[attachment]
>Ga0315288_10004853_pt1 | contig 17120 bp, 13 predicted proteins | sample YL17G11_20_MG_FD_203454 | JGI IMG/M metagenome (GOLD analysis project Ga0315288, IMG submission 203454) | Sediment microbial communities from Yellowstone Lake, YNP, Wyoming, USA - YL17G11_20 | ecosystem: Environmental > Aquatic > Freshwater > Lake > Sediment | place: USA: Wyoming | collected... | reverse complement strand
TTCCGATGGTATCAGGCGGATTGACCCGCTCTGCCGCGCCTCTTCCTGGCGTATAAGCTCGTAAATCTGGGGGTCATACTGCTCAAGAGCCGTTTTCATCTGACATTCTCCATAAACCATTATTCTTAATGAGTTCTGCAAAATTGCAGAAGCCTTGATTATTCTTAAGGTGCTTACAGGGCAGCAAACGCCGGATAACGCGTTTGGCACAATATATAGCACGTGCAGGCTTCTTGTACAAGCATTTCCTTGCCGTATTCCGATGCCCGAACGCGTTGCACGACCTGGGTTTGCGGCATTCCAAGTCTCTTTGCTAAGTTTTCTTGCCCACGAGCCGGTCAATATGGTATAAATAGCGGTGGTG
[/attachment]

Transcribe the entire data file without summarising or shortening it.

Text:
>Ga0315288_10004853_pt1 | contig 17120 bp, 13 predicted proteins | sample YL17G11_20_MG_FD_203454 | JGI IMG/M metagenome (GOLD analysis project Ga0315288, IMG submission 203454) | Sediment microbial communities from Yellowstone Lake, YNP, Wyoming, USA - YL17G11_20 | ecosystem: Environmental > Aquatic > Freshwater > Lake > Sediment | place: USA: Wyoming | collected... | reverse complement strand
TTCCGATGGTATCAGGCGGATTGACCCGCTCTGCCGCGCCTCTTCCTGGCGTATAAGCTCGTAAATCTGGGGGTCATACTGCTCAAGAGCCGTTTTCATCTGACATTCTCCATAAACCATTATTCTTAATGAGTTCTGCAAAATTGCAGAAGCCTTGATTATTCTTAAGGTGCTTACAGGGCAGCAAACGCCGGATAACGCGTTTGGCACAATATATAGCACGTGCAGGCTTCTTGTACAAGCATTTCCTTGCCGTATTCCGATGCCCGAACGCGTTGCACGACCTGGGTTTGCGGCATTCCAAGTCTCTTTGCTAAGTTTTCTTGCCCACGAGCCGGTCAATATGGTATAAATAGCGGTGGTG